Office of the President
Walter Dear, a longtime donor and friend of Fort Lewis College, gifted $100,000 to the Skyhawk Persistence Grant and Skyhawk Emergency Grant. These grants help students pay outstanding fees and continue with their education at FLC, as well as help cover in-semester emergencies. Dear is a staunch supporter of FLC and has made donations to departments across campus in the past. He said he believes FLC makes a difference in the lives of many and he wanted to support students and the college in more ways than just scholarships.
“There’s more than just tuition in college expenses; there are other costs associated with being a student,” says Dear. “With this grant, Fort Lewis College makes the difference for students.”
Dear has been a prolific donor to the college for 20 years, supporting music and the arts, the student newspaper, and other scholarships. He often refers to the college as the “jewel in the crown of Durango.”
“Walt Dear is an incredible supporter of FLC, and his donation will allow us to help many more students who are struggling financially pursue their degrees,” says President Tom Stritikus.
The Skyhawk Persistence and Emergency grants are funded entirely through private donations and managed by the Microgrant Team, a subgroup of the Student Success & Retention Team. Eric Huggins, professor of Management in the School of Business Administration, leads the Microgrant Team, supported by staff from the Financial Aid Office, Institutional Research, the Registrar's Office, and the Foundation.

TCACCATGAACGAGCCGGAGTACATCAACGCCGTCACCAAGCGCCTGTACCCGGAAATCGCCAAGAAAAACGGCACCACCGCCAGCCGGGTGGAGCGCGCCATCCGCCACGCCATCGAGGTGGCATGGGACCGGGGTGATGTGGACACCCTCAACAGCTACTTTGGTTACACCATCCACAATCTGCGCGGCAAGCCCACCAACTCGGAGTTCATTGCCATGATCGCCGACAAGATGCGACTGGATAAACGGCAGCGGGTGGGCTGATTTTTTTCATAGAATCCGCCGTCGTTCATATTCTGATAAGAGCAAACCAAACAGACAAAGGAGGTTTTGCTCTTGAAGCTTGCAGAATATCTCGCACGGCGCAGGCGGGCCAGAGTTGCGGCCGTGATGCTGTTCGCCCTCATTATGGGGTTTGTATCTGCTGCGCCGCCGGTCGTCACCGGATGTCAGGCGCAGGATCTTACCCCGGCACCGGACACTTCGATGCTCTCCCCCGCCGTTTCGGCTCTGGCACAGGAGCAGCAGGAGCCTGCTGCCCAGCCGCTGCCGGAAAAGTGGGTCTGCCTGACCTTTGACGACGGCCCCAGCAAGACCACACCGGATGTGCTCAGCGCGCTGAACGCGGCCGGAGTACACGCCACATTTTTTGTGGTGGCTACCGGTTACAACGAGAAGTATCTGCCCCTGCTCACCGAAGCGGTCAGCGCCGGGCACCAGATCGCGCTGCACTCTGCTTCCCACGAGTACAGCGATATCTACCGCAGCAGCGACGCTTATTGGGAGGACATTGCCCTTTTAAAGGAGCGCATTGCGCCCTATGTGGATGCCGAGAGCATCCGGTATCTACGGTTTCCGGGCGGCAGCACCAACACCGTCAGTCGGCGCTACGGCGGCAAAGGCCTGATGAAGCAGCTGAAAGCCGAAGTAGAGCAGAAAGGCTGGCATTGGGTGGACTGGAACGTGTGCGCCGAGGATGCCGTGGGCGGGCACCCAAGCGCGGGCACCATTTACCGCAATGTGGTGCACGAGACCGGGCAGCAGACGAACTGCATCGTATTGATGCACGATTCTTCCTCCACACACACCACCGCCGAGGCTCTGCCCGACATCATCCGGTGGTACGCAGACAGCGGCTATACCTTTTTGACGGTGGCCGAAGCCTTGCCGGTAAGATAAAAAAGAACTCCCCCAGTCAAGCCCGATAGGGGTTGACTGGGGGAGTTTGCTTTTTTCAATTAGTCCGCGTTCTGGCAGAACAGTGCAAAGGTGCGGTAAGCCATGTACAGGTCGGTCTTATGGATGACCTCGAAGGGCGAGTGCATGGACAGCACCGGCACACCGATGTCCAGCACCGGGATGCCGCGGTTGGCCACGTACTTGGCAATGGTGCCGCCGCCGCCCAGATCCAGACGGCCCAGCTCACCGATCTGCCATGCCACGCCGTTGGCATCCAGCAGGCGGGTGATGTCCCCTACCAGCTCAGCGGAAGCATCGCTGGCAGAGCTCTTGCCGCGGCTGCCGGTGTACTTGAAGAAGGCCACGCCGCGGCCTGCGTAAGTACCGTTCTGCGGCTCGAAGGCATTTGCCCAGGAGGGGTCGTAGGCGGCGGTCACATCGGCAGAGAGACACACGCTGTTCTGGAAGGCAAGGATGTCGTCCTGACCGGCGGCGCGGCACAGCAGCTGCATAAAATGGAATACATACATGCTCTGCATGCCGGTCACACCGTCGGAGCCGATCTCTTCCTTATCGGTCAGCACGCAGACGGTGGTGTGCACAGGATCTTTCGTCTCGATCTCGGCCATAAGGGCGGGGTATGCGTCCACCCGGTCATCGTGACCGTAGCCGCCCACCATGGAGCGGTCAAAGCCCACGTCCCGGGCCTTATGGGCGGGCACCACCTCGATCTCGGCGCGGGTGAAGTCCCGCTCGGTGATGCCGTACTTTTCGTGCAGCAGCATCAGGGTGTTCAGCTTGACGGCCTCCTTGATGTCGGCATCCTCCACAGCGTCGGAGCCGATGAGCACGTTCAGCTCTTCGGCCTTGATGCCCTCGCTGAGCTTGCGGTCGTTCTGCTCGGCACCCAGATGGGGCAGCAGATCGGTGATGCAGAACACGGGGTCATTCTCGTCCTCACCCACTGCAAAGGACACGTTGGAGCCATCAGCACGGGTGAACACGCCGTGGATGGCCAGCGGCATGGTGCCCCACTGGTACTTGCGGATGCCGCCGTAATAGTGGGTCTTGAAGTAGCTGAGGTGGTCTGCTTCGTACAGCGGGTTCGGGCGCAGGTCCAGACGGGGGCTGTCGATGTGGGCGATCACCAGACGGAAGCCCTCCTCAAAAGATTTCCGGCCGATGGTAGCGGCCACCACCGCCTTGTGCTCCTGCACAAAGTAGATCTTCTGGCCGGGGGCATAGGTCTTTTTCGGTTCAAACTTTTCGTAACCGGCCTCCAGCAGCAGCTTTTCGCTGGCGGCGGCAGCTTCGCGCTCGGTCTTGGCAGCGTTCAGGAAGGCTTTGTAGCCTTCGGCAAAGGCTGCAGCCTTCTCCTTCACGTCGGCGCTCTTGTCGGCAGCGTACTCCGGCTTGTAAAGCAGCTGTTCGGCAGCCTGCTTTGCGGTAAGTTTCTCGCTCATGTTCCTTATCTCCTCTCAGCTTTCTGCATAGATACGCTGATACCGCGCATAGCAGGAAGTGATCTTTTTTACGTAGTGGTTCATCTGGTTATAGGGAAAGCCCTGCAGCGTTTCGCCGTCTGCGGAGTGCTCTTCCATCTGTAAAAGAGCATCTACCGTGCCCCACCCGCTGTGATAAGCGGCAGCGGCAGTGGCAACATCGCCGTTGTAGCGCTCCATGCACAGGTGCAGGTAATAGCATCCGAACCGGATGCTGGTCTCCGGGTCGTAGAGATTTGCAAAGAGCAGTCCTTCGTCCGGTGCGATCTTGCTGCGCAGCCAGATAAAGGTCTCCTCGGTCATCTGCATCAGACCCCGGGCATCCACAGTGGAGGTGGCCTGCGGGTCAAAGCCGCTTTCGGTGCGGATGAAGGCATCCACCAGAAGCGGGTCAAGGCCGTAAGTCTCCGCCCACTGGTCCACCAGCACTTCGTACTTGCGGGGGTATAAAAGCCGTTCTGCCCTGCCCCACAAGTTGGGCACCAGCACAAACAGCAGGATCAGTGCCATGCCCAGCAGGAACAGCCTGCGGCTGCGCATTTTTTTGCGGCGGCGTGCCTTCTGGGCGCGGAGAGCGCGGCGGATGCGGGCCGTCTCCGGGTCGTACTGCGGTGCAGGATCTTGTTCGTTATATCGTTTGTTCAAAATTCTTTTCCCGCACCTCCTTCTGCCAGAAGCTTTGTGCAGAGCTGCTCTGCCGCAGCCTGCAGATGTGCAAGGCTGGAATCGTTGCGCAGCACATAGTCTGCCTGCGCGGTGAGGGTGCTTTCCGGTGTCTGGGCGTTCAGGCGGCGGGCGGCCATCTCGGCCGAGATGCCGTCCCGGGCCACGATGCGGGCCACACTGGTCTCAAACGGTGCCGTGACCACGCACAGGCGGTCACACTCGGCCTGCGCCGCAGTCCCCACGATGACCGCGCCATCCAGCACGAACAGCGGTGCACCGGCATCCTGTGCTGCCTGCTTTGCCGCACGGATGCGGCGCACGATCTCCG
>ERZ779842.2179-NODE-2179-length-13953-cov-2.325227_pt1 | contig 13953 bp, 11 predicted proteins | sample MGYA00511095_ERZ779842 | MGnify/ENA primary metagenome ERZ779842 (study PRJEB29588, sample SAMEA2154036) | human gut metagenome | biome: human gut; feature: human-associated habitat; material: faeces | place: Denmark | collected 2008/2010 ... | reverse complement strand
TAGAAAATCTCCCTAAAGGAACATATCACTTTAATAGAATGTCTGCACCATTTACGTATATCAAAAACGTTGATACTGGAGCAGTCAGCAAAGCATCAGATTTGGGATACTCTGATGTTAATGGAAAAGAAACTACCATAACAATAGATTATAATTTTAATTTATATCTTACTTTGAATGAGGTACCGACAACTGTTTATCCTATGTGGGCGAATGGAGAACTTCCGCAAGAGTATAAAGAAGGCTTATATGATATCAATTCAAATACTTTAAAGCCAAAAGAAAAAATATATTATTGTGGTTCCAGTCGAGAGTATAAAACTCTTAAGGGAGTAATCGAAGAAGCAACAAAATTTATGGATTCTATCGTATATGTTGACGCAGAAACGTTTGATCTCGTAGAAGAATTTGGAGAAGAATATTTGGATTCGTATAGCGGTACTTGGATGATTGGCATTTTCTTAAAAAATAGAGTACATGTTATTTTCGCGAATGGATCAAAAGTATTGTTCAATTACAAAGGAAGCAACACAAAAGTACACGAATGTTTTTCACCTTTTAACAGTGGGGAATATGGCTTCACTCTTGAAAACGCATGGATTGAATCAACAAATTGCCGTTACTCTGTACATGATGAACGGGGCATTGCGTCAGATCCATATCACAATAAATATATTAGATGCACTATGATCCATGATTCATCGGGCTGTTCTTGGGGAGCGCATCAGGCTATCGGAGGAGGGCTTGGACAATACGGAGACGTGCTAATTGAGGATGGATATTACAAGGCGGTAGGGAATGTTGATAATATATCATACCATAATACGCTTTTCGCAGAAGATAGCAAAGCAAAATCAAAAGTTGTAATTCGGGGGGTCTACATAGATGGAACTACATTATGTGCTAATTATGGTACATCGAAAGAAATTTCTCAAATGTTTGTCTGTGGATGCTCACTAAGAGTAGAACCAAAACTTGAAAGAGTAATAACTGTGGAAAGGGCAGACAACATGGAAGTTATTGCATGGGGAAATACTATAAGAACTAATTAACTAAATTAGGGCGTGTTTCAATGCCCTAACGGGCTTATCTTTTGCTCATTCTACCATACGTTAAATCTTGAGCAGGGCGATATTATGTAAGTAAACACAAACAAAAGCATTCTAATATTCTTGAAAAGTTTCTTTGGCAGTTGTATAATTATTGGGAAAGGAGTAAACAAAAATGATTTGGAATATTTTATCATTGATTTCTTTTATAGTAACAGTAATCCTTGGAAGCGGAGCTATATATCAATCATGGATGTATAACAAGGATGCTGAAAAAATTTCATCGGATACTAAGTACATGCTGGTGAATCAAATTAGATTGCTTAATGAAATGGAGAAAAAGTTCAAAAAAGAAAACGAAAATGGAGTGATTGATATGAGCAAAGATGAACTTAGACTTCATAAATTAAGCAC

“Mr. Dear’s donation allows us to do both the Persistence Grants and Emergency Grants right and make the most difference for our students,” says Huggins. “We’ll now be able to help those with emergencies while still distributing grants for unpaid balances so students can register.”
The Persistence Grant is available to students in good academic standing with outstanding balances. The grant was created to help students in financial distress to continue with their education, by paying off enough of their fees so they can become eligible for class registration. Each semester the Microgrant Team reviews all outstanding balances and chooses students based on their grades and financial aid status. The first distribution of grants went to 23 students in December of 2018 and the second round went out in March to 13 students, in amounts ranging between $100 and $700.
The Skyhawk Emergency Grant has been in development and will fund in-semester emergencies for students. These emergencies could be anything from an unexpected car repair to an emergency medical issue. Huggins says the hope is that the Emergency Grant will help students out of financial distress so that they can focus on success in the classroom.
Students will submit a request via an online portal for funds to cover unexpected expenses that would impede their enrollment or success in school. Huggins expects to be able to respond to students facing financial emergencies within 48 hours. The Skyhawk Emergency Grant will be available starting in Fall 2019.
Make a gift to the Persistence and Emergency grants